If you’ve left the dough in the fridge, get it out and let it warm a little, then remove the cling film and press the dough with your fingers (or punch it with your fists!) until it deflates. Switch the oven on – 220C/200C fan -then knead the dough for just a minute. Form it into a ball (and don’t worry too much about this, however round my loaf goes into the oven, it always comes out looking slightly misshapen, or as I would have it, rustic and home made). Place the ball into a baking sheet, and generally I use one that is lightly floured, again more out of habit than reason, although I suppose it is notionally non-stick, cover loosely with clingfilm, and leave it for another half an hour to double in size again. Remove the clingfilm, and bake in the preheated oven for around 40 minutes. To see if it’s done, carefully lift up the load and wrap the bottom with your knuckles – if it sounds hollow, it’s done, if not, give it a few more minutes.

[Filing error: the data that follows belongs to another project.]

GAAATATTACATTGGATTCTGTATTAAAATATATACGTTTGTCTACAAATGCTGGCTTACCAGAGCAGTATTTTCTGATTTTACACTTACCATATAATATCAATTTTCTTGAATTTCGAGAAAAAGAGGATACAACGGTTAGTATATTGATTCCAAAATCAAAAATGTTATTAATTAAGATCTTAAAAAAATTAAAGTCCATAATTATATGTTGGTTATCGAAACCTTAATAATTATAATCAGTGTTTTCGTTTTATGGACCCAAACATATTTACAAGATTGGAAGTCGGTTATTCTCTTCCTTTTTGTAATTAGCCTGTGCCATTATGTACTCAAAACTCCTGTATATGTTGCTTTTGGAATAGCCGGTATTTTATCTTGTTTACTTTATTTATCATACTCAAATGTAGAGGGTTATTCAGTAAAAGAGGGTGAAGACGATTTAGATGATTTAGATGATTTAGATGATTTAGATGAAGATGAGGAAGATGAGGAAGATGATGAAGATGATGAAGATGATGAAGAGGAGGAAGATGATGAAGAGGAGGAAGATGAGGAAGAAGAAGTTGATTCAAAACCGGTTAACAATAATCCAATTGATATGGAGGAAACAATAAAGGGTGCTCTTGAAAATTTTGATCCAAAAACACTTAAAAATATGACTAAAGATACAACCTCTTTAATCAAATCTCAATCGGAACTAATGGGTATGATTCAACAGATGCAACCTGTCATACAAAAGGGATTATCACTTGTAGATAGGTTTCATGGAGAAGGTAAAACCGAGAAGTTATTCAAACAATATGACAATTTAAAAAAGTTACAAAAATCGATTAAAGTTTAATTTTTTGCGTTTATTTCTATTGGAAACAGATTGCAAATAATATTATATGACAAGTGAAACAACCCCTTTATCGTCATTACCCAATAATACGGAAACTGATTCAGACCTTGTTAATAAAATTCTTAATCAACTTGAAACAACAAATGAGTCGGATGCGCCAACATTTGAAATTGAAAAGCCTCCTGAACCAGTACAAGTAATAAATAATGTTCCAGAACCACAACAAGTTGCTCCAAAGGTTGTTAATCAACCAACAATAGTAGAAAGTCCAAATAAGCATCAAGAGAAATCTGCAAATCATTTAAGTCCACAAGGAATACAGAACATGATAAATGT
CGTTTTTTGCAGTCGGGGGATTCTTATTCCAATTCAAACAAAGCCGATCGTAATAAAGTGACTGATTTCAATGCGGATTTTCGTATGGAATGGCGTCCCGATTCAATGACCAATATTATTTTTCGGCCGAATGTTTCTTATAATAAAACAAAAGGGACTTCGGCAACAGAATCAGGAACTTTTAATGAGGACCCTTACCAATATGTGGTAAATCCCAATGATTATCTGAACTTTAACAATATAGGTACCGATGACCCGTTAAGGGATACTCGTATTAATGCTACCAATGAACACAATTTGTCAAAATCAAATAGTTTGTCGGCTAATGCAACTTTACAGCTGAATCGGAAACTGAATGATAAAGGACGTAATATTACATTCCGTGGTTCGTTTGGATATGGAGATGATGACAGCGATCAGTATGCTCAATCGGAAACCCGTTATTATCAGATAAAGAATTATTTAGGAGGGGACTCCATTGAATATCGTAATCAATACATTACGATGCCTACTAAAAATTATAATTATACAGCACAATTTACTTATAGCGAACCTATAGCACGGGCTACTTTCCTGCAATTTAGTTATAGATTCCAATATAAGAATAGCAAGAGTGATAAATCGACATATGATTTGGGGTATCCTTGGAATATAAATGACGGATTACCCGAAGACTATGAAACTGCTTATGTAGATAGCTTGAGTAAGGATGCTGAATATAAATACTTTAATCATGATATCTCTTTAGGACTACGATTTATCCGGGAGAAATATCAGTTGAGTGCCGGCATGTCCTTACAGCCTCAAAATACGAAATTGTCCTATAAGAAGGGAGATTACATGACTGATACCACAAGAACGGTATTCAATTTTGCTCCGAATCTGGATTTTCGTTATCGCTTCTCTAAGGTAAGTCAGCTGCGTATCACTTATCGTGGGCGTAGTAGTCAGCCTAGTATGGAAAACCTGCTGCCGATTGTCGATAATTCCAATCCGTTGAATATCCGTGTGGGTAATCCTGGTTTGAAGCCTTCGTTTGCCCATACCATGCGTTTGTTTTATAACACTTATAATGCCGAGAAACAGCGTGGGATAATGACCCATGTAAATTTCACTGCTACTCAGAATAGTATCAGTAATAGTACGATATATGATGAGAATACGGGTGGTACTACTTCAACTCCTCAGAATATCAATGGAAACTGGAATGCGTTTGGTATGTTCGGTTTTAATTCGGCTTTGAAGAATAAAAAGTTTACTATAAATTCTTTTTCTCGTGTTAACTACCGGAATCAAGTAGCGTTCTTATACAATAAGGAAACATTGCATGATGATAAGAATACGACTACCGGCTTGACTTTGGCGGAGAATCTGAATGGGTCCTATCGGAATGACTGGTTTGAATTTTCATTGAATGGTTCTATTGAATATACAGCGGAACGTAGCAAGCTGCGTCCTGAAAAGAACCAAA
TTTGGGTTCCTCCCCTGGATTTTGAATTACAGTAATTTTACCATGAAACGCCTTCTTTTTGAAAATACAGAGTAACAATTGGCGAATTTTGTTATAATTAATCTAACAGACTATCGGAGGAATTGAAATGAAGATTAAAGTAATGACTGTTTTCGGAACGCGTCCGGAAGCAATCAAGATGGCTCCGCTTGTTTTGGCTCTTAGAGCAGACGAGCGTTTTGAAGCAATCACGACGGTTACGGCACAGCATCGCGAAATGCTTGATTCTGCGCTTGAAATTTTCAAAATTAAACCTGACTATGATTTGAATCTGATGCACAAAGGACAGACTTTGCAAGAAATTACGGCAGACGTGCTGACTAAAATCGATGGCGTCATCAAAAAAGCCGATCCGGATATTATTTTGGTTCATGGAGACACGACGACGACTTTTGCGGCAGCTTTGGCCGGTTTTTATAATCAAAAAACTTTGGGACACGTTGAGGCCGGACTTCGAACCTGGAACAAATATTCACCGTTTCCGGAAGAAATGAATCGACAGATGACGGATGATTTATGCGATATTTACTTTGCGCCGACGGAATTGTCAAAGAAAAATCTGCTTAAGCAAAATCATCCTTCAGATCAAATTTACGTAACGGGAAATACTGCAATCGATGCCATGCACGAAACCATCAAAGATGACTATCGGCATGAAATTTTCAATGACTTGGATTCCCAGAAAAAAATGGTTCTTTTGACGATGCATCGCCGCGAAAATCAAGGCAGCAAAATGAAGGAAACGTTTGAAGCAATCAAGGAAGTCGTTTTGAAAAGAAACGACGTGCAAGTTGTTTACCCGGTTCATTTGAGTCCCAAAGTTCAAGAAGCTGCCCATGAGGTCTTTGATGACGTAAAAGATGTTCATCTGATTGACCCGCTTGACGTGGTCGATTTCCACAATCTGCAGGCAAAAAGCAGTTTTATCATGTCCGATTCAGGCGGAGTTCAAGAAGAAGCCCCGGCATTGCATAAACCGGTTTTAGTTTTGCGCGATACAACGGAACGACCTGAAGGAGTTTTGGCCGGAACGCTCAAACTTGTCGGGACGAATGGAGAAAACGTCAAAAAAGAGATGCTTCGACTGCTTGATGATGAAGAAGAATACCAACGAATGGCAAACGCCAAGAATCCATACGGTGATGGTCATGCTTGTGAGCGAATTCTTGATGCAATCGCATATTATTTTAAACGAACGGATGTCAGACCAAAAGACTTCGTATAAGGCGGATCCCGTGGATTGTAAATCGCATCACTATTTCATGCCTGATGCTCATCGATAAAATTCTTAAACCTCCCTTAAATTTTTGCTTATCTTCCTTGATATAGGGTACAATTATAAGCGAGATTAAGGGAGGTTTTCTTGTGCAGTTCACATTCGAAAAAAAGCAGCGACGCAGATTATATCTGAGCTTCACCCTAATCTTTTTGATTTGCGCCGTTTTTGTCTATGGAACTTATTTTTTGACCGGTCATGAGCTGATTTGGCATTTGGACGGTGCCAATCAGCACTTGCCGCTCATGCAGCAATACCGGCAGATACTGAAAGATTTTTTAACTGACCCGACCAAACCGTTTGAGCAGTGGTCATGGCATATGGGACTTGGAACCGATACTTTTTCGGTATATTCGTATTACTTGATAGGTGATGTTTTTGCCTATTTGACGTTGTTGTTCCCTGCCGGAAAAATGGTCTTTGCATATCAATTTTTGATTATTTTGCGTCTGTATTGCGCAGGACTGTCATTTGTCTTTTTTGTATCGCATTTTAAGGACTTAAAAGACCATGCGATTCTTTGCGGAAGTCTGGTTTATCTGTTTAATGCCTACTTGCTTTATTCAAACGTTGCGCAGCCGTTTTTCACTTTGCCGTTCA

Once it’s out of the oven, you can do one of two things. For a crusty loaf, let it cool on a wire rack, and for a slightly softer crust, let it cool on it’s baking tray covered by a clean tea towel. The steam it gives off will keep it a little softer. Once cool, keep it in an airtight tin, and eat it as soon as possible. It won’t last as long as a shop-bought loaf. That’s a good thing, though.